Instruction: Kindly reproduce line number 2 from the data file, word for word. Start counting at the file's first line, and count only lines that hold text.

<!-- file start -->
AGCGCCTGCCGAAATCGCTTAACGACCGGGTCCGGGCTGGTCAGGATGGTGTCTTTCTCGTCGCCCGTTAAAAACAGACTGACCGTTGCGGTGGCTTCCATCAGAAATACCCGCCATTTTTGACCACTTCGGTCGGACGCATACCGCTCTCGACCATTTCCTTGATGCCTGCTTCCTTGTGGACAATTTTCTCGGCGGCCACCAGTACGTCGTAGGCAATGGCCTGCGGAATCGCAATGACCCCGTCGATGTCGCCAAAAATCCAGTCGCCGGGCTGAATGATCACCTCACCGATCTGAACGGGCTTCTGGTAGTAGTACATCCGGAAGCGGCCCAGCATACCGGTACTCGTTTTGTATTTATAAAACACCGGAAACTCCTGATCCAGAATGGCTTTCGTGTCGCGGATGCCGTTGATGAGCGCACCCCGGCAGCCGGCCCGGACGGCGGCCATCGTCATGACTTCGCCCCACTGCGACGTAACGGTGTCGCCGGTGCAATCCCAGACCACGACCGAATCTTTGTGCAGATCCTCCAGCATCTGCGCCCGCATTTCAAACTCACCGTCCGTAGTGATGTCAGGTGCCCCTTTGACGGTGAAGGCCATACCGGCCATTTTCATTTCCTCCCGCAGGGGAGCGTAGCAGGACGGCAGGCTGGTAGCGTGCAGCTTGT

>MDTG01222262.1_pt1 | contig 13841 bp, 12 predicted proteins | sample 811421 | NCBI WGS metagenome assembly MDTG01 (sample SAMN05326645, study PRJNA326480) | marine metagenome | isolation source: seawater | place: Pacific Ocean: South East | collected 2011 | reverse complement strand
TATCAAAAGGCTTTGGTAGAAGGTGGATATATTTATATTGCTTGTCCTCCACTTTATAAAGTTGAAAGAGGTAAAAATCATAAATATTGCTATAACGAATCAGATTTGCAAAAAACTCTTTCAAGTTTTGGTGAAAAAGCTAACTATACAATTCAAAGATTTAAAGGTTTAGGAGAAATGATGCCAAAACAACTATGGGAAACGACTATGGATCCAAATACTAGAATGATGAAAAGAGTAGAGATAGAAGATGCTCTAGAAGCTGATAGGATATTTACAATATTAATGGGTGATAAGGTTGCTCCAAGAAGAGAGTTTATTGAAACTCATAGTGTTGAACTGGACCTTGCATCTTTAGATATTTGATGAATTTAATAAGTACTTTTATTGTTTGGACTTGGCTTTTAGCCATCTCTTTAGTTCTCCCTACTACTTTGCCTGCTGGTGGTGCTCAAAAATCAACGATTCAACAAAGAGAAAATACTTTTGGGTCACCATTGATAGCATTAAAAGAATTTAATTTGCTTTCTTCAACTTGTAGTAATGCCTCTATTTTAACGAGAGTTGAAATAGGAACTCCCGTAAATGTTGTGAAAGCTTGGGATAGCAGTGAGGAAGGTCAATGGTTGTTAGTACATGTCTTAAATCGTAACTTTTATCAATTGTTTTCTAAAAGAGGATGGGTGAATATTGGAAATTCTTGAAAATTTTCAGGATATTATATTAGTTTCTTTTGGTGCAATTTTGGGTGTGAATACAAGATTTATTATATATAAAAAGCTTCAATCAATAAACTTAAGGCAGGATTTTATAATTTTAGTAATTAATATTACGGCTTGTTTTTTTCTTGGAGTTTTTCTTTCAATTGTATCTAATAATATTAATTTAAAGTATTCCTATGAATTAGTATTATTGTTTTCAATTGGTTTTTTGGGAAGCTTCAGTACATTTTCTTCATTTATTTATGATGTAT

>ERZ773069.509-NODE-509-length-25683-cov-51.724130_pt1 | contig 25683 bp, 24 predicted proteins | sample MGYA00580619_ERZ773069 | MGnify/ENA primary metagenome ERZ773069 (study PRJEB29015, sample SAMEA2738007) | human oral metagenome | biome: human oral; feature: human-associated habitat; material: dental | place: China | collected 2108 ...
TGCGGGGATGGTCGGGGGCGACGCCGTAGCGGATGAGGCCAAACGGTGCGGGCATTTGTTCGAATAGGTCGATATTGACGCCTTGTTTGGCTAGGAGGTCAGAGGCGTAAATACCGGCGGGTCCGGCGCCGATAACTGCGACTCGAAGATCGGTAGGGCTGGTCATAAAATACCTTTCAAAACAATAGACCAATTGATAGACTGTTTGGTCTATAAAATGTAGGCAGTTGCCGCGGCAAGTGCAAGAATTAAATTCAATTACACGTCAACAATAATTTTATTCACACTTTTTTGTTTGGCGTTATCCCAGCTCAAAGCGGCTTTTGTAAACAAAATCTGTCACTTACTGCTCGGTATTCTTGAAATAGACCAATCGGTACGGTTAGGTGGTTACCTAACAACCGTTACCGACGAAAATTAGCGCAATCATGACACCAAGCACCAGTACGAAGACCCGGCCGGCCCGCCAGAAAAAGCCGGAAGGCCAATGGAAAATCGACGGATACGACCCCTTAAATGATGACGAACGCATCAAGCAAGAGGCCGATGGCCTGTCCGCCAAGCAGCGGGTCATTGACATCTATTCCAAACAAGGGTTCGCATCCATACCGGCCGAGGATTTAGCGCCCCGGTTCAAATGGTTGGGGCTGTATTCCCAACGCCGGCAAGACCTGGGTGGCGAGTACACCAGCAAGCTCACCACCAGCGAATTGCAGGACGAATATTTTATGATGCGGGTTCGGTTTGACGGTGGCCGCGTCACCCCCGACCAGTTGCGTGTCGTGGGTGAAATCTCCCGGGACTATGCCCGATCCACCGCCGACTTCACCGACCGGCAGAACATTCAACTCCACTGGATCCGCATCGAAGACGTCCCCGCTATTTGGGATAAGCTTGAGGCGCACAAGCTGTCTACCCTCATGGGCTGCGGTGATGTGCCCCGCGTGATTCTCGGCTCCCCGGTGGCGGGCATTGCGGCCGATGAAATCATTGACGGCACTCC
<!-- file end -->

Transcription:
>MDTG01222262.1_pt1 | contig 13841 bp, 12 predicted proteins | sample 811421 | NCBI WGS metagenome assembly MDTG01 (sample SAMN05326645, study PRJNA326480) | marine metagenome | isolation source: seawater | place: Pacific Ocean: South East | collected 2011 | reverse complement strand